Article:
I have trouble with hot starts
Mr. Richardson, Love your column; it is the first item I read. I have a 1947 Packard Clipper 2115 and am really having trouble restarting her when hot. It starts fine when cold and will restart after an hour of cooling off.
I have had tons of conflicting advice. The timing is OK, and it’s a recently rebuilt engine. I would like to try your “newer starter” with a lot more power. My car should be very similar to your 110. I would really appreciate your advice on this matter. Keep writing. We see things eye to eye.
The starter on my 1940 110 was a quite small Autolite model MZ-748 that put out only 11 pounds of torque. It was also commonly used on Willys four-cylinder vehicles and tractors and was barely adequate for the job of turning over that big 245-cubic-inch six. However, I once had a post war 1946 Packard Clipper Six and it came with a better starter than my 1940 110 to begin with.
Part of the problem with the early starters is that only two of the four poles in it were wound. Later starters put out 11-18 pounds and many had all four poles wound, thus giving them more torque. There is also no problem with swapping out a later Packard starter for an earlier one because any of the junior series starters will fit from 1935-54. The later Custom Eight’s starter is different though and not what you want.
That being said, I doubt that the starter is your problem. On a post war Packard it is more likely to be one of a number of other things; the first being a vacuum leak because of a loose manifold or a faulty vacuum line to your windshield wipers or vacuum advance.
I would also check the sparkplug wires, sparkplugs, and engine timing. And if your engine has a fuel filter I would check it too, along with the air filter, to make sure they are clean. Also, make sure the choke linkage is not binding and is adjusted correctly so the choke is open when the engine is hot. Don’t oil it, though, because the oil can get hot and burn and cause the choke to stick.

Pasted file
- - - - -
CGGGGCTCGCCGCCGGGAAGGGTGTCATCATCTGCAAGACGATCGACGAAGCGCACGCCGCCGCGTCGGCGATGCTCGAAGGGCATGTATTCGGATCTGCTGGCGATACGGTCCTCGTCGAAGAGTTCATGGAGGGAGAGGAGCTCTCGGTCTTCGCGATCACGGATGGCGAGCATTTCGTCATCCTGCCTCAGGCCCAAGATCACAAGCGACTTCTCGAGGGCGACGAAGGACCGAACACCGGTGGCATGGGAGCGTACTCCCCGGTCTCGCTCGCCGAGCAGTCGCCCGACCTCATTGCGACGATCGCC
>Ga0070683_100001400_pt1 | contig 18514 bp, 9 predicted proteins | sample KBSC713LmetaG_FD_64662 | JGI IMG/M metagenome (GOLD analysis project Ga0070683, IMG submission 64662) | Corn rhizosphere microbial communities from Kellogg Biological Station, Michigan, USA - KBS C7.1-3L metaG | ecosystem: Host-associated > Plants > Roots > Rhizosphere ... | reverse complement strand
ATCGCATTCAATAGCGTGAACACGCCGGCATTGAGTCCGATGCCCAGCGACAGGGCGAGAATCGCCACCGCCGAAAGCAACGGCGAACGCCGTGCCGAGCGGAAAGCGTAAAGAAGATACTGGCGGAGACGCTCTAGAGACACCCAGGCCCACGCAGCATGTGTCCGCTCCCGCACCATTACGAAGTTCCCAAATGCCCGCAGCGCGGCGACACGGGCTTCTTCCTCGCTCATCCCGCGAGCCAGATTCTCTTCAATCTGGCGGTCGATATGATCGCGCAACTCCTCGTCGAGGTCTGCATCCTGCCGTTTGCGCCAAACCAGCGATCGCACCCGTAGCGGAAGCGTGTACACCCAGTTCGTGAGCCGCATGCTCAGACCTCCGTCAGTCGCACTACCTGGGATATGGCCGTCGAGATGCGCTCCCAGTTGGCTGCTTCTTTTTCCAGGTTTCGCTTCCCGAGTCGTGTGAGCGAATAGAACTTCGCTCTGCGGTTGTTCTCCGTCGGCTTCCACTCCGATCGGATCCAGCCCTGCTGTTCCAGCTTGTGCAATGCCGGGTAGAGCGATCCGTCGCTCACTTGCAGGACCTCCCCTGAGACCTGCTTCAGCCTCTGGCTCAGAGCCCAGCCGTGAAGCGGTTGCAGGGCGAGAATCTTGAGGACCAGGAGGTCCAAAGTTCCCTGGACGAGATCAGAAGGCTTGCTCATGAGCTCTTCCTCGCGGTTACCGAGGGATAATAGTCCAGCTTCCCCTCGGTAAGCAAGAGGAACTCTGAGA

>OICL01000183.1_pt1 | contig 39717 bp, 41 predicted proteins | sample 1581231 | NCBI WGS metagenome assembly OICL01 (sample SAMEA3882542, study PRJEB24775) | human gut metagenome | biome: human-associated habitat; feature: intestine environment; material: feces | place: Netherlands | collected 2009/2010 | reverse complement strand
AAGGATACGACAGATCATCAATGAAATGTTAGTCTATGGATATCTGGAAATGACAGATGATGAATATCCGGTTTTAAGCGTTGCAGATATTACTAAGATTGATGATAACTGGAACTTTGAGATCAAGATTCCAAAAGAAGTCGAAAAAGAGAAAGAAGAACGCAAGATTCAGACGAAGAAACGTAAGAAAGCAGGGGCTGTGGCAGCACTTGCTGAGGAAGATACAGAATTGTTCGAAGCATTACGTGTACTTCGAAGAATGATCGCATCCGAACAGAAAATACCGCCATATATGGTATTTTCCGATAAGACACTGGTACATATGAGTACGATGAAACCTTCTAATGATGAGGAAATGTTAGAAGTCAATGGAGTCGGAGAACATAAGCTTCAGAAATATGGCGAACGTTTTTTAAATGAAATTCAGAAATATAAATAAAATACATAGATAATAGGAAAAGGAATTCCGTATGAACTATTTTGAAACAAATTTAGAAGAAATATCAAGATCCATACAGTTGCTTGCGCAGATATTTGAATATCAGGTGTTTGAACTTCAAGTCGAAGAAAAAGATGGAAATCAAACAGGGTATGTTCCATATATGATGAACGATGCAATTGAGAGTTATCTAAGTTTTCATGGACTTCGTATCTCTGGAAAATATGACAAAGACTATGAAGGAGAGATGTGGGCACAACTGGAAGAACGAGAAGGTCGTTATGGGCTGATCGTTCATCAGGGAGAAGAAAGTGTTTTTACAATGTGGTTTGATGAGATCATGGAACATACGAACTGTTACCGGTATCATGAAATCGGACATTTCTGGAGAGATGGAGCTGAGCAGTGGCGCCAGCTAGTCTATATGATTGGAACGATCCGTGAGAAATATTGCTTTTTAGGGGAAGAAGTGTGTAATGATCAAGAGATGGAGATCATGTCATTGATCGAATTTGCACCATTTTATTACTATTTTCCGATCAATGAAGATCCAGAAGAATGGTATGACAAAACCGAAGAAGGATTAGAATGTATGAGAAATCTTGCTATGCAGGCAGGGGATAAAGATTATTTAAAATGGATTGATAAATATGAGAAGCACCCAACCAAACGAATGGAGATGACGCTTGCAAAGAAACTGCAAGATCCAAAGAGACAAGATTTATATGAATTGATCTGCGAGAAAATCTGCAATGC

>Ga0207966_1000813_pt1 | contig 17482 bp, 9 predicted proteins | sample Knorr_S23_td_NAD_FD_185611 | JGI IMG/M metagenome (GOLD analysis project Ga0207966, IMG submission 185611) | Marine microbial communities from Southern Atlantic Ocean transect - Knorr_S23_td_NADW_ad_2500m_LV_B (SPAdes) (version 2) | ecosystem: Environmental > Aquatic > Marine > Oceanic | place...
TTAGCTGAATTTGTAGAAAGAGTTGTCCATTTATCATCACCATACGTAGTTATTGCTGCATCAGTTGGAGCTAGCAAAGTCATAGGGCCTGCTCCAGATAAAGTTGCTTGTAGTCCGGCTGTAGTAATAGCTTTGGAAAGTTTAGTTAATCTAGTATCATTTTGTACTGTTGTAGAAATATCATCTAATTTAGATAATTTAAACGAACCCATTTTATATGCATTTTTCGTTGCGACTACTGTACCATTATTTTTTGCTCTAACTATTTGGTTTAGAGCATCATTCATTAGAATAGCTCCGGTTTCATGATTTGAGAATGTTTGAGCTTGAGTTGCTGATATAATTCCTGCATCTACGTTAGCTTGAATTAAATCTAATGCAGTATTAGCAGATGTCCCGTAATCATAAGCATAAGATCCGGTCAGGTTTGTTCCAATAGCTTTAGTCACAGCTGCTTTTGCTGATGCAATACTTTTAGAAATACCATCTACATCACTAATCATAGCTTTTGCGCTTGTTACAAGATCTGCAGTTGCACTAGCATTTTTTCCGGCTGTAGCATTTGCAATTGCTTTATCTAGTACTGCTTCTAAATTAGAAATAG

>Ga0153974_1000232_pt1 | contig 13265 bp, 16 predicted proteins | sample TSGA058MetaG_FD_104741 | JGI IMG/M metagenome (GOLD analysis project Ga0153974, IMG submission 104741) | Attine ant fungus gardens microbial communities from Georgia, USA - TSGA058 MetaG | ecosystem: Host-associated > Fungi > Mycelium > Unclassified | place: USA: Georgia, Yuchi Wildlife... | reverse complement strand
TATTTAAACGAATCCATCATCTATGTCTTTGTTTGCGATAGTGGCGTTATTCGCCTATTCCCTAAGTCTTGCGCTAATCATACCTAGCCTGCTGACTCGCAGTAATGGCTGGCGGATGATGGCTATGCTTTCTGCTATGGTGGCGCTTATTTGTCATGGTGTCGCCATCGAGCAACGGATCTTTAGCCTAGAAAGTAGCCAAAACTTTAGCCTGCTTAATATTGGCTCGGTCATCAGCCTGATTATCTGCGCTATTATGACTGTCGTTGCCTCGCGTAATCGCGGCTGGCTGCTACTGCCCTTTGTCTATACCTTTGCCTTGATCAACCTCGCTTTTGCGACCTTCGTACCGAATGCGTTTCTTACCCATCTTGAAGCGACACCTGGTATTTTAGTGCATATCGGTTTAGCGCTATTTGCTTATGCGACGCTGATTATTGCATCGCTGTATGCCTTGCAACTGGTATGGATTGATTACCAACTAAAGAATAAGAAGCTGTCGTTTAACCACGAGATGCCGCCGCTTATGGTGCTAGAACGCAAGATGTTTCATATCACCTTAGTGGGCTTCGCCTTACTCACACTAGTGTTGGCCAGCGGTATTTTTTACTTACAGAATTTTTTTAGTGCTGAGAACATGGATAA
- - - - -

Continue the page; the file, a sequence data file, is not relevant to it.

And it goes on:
Also, when you try to start the car when hot, do not pump the throttle. That will only flood the engine. Instead, first try to start it with no throttle input at all, and then try putting the throttle to the floor and keeping it there while engaging the starter until the engine starts.
Your problem may well be vapor lock too, which happens when heat vaporizes the fuel in the fuel pump, fuel line or carburetor. Isolating and insulating the fuel line can help that, as can installing a heat shield over the fuel pump. You will also want to make sure that the heat-resistant block between the carburetor and the manifold is good. However, the best way to cope with vapor lock problems on hot days is to install an electric fuel pump.
You can mount it at the back, underneath on the chassis near the tank so it won’t be seen, and then hook up an under-dash toggle switch to turn it on when required. An electric fuel pump will also help the engine start quickly if the car has been sitting for a long time, because an engine has to turn over a number of times to get fuel up to the carb with just a mechanical pump. You would generally only use the pump to start the car, and then turn off the electric pump and run it off of the mechanical pump the rest of the time unless you experience a vapor lock problem on a hot day.
If none of the above helps, I would take the carb apart and make sure the accelerator pump is in good shape, the needle valve is not sticking, the float level is adjusted correctly, and that everything is working smoothly. And finally, I would readjust the idle mixture screws and set the idle to the specs in your shop manual.